Thursday, May 23, 2013
Kraft, Duke's, or Hellman's? Or Blue Plate? Or ... ?
A few days ago, Karl Worley of Biscuit Love Truck here in Nashville posted an experimental recipe for pimento cheese on Twitter. The recipe specified Duke's mayonnaise. Lesley Lassiter, of Lesley Eats and Bites Blog (on the Nashville Scene), offered the opinion that she preferred Kraft mayonnaise. This launched a lively (friendly) debate amongst Nashville food enthusiasts about the Mayo of Choice. Before long Karl predicted that the headline in the next day's newspaper would read "Local Bloggers Tip Food Truck Over Mayo War." BJ Lofback of Riff's Truck dubbed the discussion #mayogate, participants started reaching out to chefs and food writers. Lesley wrote a fun post summarizing the mayo war on the Scene's web site, and the debate has continued. As for me ...
When I was growing up in the Atlanta area, my mother and my paternal grandmother (Nanny) used Blue Plate primarily, if not exclusively. At that point I just considered mayonnaise a necessary moistener for sandwiches and potato salad. (I was also fascinated by the water tower at the Blue Plate plant in a neighboring town: It was painted to look like a jar of Blue Plate! For a grainy B&W picture, after the brand changed to Mrs. Filbert's, see http://www.flickr.com/photos/11035256@N05/3303227591/lightbox/.) When I was old enough to stay overnight with my maternal grandmother (Celie Mama), though, I discovered that she used Kraft. Kraft mayonnaise was a revelation to me. It had a stiffer texture, which I liked, and a lemony tang that seemed to enhance the overall taste of the food. When I was on my own and buying my own groceries, I made a beeline for Kraft and never looked back.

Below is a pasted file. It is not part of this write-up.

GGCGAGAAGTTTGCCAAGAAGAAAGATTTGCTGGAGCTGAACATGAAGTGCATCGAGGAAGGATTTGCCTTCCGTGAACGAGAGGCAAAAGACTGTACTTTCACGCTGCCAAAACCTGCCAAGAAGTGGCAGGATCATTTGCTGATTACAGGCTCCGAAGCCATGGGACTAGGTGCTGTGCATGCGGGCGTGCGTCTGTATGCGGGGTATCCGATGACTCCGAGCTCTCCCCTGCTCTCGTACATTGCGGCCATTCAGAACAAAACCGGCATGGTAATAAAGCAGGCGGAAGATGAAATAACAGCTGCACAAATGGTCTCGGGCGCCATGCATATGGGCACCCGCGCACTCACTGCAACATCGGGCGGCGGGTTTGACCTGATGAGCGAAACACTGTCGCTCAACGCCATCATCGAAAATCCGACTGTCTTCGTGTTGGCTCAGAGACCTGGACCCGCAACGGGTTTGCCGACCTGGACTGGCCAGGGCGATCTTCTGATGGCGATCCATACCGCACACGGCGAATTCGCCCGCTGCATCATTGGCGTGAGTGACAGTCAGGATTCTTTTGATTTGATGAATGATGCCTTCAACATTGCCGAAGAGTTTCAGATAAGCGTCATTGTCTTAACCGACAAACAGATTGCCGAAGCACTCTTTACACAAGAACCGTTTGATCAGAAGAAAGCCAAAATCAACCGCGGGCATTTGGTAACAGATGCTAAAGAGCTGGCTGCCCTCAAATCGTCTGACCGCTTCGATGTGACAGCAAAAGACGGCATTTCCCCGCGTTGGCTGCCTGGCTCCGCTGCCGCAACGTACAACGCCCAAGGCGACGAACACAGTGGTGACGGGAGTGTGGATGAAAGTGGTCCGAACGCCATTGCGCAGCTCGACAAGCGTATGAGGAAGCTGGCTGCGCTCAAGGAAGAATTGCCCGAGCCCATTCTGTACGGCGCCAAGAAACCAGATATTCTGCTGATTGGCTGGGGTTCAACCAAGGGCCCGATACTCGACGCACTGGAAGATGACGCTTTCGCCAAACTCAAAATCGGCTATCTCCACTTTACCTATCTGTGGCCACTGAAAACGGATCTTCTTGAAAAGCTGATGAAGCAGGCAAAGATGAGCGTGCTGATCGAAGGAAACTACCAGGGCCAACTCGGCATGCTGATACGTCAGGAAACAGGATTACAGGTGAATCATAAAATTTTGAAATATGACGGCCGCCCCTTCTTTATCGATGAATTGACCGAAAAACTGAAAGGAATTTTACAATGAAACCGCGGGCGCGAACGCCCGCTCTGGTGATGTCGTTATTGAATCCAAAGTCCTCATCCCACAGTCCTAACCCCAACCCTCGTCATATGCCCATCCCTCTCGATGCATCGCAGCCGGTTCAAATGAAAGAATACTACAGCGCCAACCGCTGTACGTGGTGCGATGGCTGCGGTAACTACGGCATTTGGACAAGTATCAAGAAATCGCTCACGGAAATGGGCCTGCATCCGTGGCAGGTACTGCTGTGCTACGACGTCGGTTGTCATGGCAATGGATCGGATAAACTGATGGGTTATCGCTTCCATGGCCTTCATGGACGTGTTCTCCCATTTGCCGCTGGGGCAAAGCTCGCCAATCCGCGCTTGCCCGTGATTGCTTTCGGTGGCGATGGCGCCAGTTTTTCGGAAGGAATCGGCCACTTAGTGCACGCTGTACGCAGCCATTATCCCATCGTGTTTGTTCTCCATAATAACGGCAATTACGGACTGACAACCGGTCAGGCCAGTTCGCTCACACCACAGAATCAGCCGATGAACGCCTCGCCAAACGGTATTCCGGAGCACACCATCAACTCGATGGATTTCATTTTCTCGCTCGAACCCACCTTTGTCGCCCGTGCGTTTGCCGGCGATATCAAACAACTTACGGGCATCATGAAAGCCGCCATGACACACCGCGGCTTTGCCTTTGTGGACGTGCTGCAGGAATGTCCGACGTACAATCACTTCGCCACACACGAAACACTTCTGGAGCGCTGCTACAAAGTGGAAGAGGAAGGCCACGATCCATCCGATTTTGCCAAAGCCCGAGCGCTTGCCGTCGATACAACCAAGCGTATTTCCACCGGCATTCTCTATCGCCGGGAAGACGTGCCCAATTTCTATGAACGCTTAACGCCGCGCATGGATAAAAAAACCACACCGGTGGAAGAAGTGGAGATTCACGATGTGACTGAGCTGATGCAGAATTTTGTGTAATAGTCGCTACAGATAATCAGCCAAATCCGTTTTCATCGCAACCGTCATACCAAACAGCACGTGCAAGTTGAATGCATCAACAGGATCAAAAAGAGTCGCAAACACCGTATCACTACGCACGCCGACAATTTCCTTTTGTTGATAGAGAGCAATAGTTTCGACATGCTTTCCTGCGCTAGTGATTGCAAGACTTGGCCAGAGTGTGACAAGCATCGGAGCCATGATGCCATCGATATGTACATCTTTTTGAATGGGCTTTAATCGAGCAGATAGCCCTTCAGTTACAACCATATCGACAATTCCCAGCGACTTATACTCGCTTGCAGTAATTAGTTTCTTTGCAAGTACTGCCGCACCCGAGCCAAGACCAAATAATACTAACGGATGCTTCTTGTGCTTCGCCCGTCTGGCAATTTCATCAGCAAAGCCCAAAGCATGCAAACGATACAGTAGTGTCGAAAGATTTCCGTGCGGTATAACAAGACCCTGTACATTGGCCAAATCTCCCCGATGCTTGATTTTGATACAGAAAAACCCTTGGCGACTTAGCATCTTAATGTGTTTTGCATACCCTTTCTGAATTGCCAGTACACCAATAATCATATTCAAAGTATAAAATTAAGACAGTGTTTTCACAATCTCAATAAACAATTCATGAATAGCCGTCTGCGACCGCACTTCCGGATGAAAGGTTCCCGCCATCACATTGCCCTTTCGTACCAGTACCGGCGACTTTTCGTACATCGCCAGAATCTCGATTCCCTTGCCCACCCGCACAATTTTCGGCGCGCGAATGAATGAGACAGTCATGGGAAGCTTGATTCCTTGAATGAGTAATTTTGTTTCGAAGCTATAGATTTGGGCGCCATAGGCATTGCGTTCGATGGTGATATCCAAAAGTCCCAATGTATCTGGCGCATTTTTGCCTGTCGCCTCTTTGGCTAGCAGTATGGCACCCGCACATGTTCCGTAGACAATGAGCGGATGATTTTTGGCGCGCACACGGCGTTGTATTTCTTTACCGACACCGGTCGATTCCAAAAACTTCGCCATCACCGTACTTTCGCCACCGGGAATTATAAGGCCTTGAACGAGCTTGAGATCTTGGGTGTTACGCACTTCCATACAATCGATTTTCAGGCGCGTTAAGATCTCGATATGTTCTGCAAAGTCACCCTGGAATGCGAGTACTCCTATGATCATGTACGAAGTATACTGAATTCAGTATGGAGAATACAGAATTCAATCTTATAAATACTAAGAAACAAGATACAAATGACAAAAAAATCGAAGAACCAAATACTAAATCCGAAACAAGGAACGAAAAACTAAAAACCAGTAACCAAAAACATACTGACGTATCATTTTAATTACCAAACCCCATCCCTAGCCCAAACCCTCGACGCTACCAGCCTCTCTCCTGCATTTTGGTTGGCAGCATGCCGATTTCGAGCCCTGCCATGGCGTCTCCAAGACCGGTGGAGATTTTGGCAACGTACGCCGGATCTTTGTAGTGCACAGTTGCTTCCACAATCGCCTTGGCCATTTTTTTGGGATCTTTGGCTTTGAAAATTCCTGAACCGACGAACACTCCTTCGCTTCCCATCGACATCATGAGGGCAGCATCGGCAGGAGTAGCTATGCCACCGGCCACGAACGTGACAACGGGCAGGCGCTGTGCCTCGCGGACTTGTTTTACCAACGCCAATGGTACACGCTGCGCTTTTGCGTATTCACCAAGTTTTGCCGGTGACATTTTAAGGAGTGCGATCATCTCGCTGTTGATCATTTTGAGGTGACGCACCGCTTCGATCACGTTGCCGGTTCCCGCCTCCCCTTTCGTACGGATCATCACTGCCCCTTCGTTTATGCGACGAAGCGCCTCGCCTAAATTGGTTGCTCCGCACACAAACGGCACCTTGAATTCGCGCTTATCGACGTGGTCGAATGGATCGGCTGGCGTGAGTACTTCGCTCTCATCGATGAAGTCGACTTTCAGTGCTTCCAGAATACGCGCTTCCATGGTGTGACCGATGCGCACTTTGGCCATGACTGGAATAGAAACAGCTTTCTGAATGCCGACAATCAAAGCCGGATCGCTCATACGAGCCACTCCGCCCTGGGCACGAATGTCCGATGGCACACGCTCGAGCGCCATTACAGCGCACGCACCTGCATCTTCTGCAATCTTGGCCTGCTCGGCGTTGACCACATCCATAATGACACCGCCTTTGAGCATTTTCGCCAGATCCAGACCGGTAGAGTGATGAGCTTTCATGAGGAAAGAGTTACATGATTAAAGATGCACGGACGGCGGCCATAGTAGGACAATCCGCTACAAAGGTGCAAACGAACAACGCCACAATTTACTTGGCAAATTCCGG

Sure, with the advent of food TV I started hearing that these famous chefs preferred Hellman's, and even went so far as to specify it in their recipes. I tried it. It was fine. But it was not what I wanted when I wanted mayonnaise. As for Duke's, despite its reputation as an iconic Southern brand, I'd never HEARD of it until a few years ago, when it started to be touted as an iconic Southern brand. I'd be willing to give it a try, but I've never been able to find it in less than a quart size jar. I don't buy quarts of mayonniase as it is -- a pint can last me forever. So, if you ever see Duke's for sale in a half-pint jar, let me know.
And Miracle Whip? Don't even go there. Don't. Even.